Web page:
Hotter and Hotter:
November 3, 2002 4:08 AM   Subscribe

Hotter and Hotter: The search for an ever more potent chile burn just got serious with The Source from Original Juan (fun flash here) at over 7 million Scoville Units. Not far to go now before pure capsaicin, at 16 million, becomes the condiment of choice. So is food becoming so unpalatable we need to set our tongues on fire first? Are our taste buds doing a Jonestown or what? (First link via Instapundit)
posted by Carlos Quevedo (20 comments total)

 
And I thought I was macho for putting a chopped Habanero on my tostada the other day . . . man, did I feel the pain, not once but twice (they don't remind you on the hot sauce bottle labels about the sensations at the egress ).
posted by palancik at 5:00 AM on November 3, 2002


So is food becoming so unpalatable we need to set our tongues on fire first?

No, it's just that some people who think taste is inhaling pure capsaicin are compensating for certain, uh, shortcomings, as it were. Those guys always have to "prove" themselves to those of us who don't care what they do. . .

In other words, you can't help people who have no common sense.
posted by mark13 at 5:06 AM on November 3, 2002


Eric Raymond's gender-based analysis of hot sauce use strikes me as particularly insightful. This is a good post.
posted by mcwetboy at 5:35 AM on November 3, 2002


A number of chili competitions have created a separate category
for the "super-hot" blends. That way, the lower Scoville sauces
can still be judged in the traditional manner - aroma, texture,
flavor characteristics, and aftertaste.
posted by Smart Dalek at 5:38 AM on November 3, 2002


More links and discussion on hot sauces can be found in this thread from January.
posted by Berend at 6:17 AM on November 3, 2002


Some tasty post left-overs: Here is a note on the chile/chili spelling, an interesting Texan recipe for Bad Attitude Chili and, last but not least, a recipe for Argentina's great contribution - chimichurri sauce. It is spicy and warm, South American and European, but not scorching - just delicious!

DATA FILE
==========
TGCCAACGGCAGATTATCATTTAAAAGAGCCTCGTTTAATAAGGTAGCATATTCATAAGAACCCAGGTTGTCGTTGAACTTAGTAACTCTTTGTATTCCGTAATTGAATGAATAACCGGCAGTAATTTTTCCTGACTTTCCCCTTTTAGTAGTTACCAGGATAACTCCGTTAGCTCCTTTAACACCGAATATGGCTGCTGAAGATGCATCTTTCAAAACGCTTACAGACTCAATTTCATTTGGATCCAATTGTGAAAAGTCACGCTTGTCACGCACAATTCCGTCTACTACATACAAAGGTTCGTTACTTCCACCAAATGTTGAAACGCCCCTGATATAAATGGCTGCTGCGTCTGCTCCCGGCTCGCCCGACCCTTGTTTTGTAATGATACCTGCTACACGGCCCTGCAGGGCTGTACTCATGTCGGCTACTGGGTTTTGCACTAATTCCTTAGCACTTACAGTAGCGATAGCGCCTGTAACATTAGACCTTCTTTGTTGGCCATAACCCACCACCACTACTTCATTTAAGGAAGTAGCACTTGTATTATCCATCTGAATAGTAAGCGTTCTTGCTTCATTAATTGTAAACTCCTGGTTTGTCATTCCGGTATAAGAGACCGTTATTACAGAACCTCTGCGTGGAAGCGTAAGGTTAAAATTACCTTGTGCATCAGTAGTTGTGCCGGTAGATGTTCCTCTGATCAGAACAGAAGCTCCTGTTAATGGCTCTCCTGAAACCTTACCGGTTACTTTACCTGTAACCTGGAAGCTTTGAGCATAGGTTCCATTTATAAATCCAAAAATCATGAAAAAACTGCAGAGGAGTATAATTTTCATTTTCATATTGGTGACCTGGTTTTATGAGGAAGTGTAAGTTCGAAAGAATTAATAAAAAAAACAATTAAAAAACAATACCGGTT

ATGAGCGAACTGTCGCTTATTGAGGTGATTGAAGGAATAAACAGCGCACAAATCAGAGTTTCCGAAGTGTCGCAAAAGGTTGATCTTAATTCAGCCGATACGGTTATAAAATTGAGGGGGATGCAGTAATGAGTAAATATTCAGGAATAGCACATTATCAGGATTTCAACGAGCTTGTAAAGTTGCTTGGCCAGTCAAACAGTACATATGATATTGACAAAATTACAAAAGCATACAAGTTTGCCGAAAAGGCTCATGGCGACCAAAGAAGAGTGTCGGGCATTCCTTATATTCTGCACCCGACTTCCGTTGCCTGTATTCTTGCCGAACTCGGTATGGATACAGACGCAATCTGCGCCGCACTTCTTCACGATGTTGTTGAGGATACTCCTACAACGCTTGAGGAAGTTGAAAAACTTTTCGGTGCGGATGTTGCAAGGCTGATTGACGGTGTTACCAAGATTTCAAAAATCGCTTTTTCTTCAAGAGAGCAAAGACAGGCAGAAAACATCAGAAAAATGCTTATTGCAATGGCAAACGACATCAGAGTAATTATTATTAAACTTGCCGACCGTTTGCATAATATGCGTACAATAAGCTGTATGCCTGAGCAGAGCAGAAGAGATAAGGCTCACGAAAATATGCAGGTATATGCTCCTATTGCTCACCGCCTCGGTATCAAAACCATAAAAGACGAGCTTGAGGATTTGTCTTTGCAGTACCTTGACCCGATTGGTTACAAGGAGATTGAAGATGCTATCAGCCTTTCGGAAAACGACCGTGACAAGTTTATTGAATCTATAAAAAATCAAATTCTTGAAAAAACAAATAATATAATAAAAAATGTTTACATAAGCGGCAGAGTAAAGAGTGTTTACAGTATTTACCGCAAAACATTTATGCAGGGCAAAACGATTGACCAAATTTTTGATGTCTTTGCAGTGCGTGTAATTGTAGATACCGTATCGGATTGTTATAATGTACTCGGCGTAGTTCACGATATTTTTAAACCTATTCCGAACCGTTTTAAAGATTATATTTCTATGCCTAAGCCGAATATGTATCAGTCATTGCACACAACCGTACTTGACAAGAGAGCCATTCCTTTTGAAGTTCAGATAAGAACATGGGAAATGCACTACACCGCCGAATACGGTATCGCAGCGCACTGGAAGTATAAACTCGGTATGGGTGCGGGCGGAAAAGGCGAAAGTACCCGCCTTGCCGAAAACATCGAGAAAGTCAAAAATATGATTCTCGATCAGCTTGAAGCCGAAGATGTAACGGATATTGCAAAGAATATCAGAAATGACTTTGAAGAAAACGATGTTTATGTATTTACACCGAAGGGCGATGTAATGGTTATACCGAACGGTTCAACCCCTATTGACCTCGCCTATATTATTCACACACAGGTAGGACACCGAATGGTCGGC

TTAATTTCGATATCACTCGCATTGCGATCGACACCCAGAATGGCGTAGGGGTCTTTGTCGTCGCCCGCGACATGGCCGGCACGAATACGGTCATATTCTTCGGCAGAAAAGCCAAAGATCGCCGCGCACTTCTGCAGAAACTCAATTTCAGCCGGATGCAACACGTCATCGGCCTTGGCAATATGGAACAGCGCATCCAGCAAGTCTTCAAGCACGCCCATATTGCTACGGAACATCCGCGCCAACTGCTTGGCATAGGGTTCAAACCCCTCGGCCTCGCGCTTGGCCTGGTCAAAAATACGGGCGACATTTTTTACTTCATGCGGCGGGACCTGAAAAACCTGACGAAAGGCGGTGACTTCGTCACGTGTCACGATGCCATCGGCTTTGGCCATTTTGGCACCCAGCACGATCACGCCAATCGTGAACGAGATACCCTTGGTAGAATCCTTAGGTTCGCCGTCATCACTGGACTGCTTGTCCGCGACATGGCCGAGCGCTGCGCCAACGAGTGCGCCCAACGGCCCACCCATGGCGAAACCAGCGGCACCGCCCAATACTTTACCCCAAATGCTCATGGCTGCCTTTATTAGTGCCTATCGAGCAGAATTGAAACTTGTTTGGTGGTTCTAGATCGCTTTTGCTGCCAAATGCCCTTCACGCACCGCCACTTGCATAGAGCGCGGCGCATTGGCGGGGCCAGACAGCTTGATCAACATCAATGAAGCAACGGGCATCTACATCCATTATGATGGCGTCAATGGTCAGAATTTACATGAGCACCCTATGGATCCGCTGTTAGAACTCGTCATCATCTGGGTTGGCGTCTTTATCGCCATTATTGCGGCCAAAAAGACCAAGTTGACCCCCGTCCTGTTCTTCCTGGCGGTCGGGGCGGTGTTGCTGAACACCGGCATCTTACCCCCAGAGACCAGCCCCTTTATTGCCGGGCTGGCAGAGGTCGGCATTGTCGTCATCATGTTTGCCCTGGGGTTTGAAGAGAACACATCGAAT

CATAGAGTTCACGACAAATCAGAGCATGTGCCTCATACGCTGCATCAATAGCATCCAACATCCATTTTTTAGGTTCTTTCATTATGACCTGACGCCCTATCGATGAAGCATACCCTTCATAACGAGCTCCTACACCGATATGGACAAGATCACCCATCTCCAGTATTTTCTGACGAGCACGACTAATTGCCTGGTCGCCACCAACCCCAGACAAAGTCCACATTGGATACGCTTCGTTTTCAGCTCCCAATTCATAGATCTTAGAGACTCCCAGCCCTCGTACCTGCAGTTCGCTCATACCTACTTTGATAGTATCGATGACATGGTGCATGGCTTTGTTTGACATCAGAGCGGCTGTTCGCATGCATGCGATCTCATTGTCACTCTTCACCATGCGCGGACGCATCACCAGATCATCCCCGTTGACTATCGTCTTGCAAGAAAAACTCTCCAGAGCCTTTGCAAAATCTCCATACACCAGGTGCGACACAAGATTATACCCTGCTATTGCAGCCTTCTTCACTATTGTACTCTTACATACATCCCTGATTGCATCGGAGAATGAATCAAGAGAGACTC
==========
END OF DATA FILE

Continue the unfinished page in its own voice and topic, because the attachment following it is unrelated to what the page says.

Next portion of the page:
posted by Carlos Quevedo at 6:18 AM on November 3, 2002


No, it's just that some people who think taste is inhaling pure capsaicin are compensating for certain, uh, shortcomings, as it were.
real men rub it on thier tools.
posted by quonsar at 6:36 AM on November 3, 2002


If you have a low tolerance for pepper heat, all you will taste is the heat, which will override any flavor in what you are eating. If you have (a natural and/or developed) tolerance for the heat, it can accentuate the existing flavors and add its own unique goodness. Those who claim that the heat eliminates flavor are simply speaking from a perspective of ignorance, not being able to tolerate the heat themselves. We chileheads know better. For some of us, the world offers no better flavor.

(This is not to imply that there's much point in eating pure cap on tortilla chips, even if you can manage it. But one man's painful flame-out is another's tasty seasoning; when it comes to spice, all men--and women--are not created equal.)
posted by rushmc at 7:18 AM on November 3, 2002


"Extreme" hot sauces seem to receive the same treatment as "micro brew" beer. Rather than attempting to refine and improve on existing styles (ales, Weisses, stouts, pilseners, etc) we get things like hemp, coffee, maple beers, and even a chile beer, which seem to miss the whole point. Seems these self proclaimed "chile-heads" are more interested in stupid names and whimsical graphics for their hot products.
posted by sharksandwich at 7:38 AM on November 3, 2002


It's about the endorphins. I use chili pepper rushes to combat headaches, menstrual cramps, sinus congestion, and rainy day blahs. And yes, there is a difference in peppers, just as rushmc pointed out.

And yeah, marketing the stuff in cute bottles with whimsical graphics doesn't hurt. I wander through hot sauce stores with twin desires to taste and to collect.
posted by Secret Life of Gravy at 8:26 AM on November 3, 2002


Capsaicin is also a muscle relaxant.

I had severe back pain a year or two ago and found that eating spicy stuff really helped. I had always liked things hot, but now I had a medical reason to eat it.

Let me tell you, there's nothing like a piece of Wonder bread soaked in Habanero Tabasco to start the day!
posted by jeffbarr at 8:33 AM on November 3, 2002


yeah, damn, what's with the negative responses? and mark13, you are correc that *you* don't care, but obviously *they* don't care that *you* don't care or even if you exist.

Heehee, I never knew a beer snob before, sharksandwich. Btw is there a sharksandwich being eaten somewhere? I'd like to try it.